- Natural process that is a threat to human life or property
– Hazardous event that occurs over a limited time in defined area. Cost of natural disasters is increasing as pop increases – Criteria – one or more of the following:
• 10 or more people killed
• 100 or more people affected
• State of emergency is declared
• International assistance is requested
– Massive disaster that requires significant amount of money and/or time to recover.
Know the difference between a “hazard”and a “disaster” or “catastrophe”
Understand the basics of risk assessment
Recognize that natural hazards are generally high- energy events caused by natural Earth processes
Understand that the size of a hazardous event is inversely related to how often it occurs
Recognize that increasing human population and poor land-use changes compound the effects of natural hazards and can turn disasters into catastrophes
Disasters Are Now Becoming Catastrophes: Human Population Growth
World’s population has more than tripled in the past 70 years
Population grows exponentially
Increases exposure to hazards (location) and increases costs (development)
Approach to Natural Hazards
Identify location of hazard (where?) and size (how big?)
Determine recurrence interval and probability of event (how often?)
Estimate cost of event (how much?) and determine risk
Make a “forecast” or “prediction”
Observe/monitor any precursor activity and provide warning
Energy from ground – earthquakes, tsunami, volcanoes
Sun – Hurricane, flood
Gravity - landslides
Fundamental Concepts for Understanding Natural Processes as Hazards
Hazards are understandable from scientific evaluation.
Risk analysis is important.
Linkages exist between different natural hazards as well as between hazards and the physical environment.
Hazardous events that previously produced disasters are now producing catastrophes.
Consequences of hazards can be minimized.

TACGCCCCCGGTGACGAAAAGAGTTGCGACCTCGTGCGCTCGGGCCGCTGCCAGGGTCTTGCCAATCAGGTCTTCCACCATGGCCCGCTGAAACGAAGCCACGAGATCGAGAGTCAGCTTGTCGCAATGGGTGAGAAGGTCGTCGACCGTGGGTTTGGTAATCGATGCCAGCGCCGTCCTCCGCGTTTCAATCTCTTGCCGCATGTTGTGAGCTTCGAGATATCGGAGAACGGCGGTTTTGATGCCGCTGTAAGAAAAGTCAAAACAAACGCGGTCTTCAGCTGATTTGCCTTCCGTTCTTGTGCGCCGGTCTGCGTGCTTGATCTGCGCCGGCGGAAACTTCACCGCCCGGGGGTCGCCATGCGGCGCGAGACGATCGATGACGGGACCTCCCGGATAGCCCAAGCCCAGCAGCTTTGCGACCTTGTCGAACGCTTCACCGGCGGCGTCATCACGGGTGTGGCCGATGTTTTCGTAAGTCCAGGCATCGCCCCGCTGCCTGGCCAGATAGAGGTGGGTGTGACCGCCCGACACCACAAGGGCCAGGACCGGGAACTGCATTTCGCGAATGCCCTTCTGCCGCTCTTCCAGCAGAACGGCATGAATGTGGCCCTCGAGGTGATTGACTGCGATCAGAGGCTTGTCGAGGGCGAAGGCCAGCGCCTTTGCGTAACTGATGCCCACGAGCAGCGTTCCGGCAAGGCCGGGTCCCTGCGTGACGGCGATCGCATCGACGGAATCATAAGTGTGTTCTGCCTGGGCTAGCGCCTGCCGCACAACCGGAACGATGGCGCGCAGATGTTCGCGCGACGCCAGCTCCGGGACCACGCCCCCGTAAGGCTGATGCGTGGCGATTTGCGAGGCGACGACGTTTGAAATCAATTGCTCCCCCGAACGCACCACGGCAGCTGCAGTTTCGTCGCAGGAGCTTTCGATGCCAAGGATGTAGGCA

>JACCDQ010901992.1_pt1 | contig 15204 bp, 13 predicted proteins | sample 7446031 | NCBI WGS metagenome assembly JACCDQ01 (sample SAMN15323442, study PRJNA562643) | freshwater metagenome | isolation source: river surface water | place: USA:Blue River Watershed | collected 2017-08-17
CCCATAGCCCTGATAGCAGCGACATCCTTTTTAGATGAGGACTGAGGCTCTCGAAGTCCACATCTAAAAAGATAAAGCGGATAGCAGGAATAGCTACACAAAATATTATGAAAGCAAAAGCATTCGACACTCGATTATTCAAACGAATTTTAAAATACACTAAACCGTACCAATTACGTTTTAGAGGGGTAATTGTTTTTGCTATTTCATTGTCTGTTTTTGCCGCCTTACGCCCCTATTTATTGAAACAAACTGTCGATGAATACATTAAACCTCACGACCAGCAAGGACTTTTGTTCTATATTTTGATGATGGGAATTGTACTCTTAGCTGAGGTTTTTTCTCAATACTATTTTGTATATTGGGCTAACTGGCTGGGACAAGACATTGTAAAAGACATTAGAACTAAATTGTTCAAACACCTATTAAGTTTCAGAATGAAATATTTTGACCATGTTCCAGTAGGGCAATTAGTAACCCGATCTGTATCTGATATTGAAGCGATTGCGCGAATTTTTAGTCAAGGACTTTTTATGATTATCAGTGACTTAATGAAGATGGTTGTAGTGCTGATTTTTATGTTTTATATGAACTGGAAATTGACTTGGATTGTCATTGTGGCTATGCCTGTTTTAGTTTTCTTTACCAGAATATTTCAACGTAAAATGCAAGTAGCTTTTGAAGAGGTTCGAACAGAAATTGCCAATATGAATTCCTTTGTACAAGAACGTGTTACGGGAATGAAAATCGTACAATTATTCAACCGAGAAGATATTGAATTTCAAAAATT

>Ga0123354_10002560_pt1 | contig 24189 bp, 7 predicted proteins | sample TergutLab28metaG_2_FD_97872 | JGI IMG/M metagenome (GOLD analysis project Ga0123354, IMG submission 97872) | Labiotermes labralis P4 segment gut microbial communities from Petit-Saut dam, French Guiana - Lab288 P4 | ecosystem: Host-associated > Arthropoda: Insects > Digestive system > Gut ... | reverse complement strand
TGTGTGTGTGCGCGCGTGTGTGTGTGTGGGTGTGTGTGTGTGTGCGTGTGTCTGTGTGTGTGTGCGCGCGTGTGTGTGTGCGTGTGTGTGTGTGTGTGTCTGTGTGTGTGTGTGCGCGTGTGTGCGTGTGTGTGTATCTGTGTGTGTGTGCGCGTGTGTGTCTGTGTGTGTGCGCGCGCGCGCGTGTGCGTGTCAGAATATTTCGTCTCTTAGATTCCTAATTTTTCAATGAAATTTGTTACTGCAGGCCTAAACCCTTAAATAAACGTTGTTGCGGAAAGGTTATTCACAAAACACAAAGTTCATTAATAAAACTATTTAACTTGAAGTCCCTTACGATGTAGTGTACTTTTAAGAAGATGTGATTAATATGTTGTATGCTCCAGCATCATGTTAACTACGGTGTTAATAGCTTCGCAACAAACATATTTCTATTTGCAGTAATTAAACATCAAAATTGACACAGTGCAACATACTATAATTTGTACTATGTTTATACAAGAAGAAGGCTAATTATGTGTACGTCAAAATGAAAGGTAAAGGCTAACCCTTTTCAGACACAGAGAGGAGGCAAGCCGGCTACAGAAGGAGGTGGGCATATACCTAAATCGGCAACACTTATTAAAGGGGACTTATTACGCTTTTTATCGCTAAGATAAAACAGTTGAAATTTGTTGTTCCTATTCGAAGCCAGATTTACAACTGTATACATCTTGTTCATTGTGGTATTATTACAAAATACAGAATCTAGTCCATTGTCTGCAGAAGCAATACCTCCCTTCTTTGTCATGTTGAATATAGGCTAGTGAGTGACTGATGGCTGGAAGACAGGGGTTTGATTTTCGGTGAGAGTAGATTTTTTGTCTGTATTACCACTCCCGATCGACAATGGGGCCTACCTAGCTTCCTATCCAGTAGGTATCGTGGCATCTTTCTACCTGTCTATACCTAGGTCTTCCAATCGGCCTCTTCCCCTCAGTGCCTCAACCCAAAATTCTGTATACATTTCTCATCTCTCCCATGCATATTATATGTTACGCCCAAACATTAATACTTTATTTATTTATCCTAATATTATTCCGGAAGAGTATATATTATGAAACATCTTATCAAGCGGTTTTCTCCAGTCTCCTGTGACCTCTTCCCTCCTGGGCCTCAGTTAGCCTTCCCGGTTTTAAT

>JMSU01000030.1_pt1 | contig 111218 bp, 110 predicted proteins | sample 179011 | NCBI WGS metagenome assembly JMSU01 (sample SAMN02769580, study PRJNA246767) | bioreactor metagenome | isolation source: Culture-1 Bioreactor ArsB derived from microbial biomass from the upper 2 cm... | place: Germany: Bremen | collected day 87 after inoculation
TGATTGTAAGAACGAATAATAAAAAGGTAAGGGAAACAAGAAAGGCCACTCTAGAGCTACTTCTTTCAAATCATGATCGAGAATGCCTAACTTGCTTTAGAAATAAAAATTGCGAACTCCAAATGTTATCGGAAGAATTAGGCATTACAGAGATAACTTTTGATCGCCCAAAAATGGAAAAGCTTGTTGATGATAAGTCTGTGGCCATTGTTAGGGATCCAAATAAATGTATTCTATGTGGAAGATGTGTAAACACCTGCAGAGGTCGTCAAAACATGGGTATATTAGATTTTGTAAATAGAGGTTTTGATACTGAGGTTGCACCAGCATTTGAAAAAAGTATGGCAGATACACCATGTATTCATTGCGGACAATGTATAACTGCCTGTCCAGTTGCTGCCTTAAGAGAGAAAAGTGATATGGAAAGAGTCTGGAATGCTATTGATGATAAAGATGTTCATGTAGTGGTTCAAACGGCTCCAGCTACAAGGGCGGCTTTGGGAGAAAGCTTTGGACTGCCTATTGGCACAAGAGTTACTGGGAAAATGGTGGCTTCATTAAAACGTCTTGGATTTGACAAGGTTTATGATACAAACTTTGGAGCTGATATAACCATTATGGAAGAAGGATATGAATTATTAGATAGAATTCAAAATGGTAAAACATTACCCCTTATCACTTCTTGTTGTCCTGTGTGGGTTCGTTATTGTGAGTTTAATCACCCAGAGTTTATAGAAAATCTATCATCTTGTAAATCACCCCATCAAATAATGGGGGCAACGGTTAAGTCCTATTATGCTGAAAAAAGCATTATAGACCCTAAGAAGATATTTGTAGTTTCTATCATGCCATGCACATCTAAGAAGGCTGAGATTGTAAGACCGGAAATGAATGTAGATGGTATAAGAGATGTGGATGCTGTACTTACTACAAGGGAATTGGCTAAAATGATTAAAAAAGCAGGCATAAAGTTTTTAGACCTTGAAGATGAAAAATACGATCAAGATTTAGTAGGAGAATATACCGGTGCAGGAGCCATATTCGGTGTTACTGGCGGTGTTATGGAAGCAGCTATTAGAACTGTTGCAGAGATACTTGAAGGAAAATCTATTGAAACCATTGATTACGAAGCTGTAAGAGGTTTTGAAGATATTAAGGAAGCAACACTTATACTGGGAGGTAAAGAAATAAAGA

EARTH MATERIALS – ELEMENTS, MINERALS, AND ROCKS
Neutrons: in nucleus, no charge, same mass as protons, Number of neutrons can change.
Isotopes: all have different atomic weights, some decay.
Rock: aggregate of one or more minerals. Classified according to how they form:
1) Igneous: crystallization/melting of magma (granite)
2) Sedimentary: Form from sediment from weathering shelstone (Shale)
3) Metamorphic: Pre-existing rock is changed by heat shale pressure, or fluids into a different rock (Slate)
Strong = Crystalline (Igneous, Metamorphic)
Weak = Clastic (sedimentary)
STRONG TO WEAK: GRANITE, SANDSTONE, SHALE
Inorganic crystalline solid
Defined chemical composition – can have different minerals with same chem. Compositon
Specific crystalline structure
Hard and strong: Quartz (harder than glass, doesn’t weather)
Feldspar (as hard as glass, weathers slowly)
Soft and weak: Clay (soft, small platy grains)
Calcite (precipitate, weathers easy)
Important Things To Know
Elements consist of protons, neutrons, and electrons
Isotopes of an element have the same number of protons but different numbers of neutrons
Definition of a mineral
Quartz and feldspar – Hard, strong silicate minerals – The primary constituents of the rock GRANITE
Clay – Weak silicate mineral that is found as very small platy particles – The primary constituent of the rock SHALE
Calcite (calcium carbonate) – Weak, soft, dissolves easily in weak acid (rainwater) – The primary constituent of limestone and marble
GEOLOGIC DATING AND THE GEOLOGIC TIME SCALE
Relative Age Dating
Sediment deposited in horizontal layers
Sedimentary rocks origin horizontally
Oldest layer on bottom
Continue to side until interrupted
Absolute Age Dating
Actual ages and dates, when provided with a specific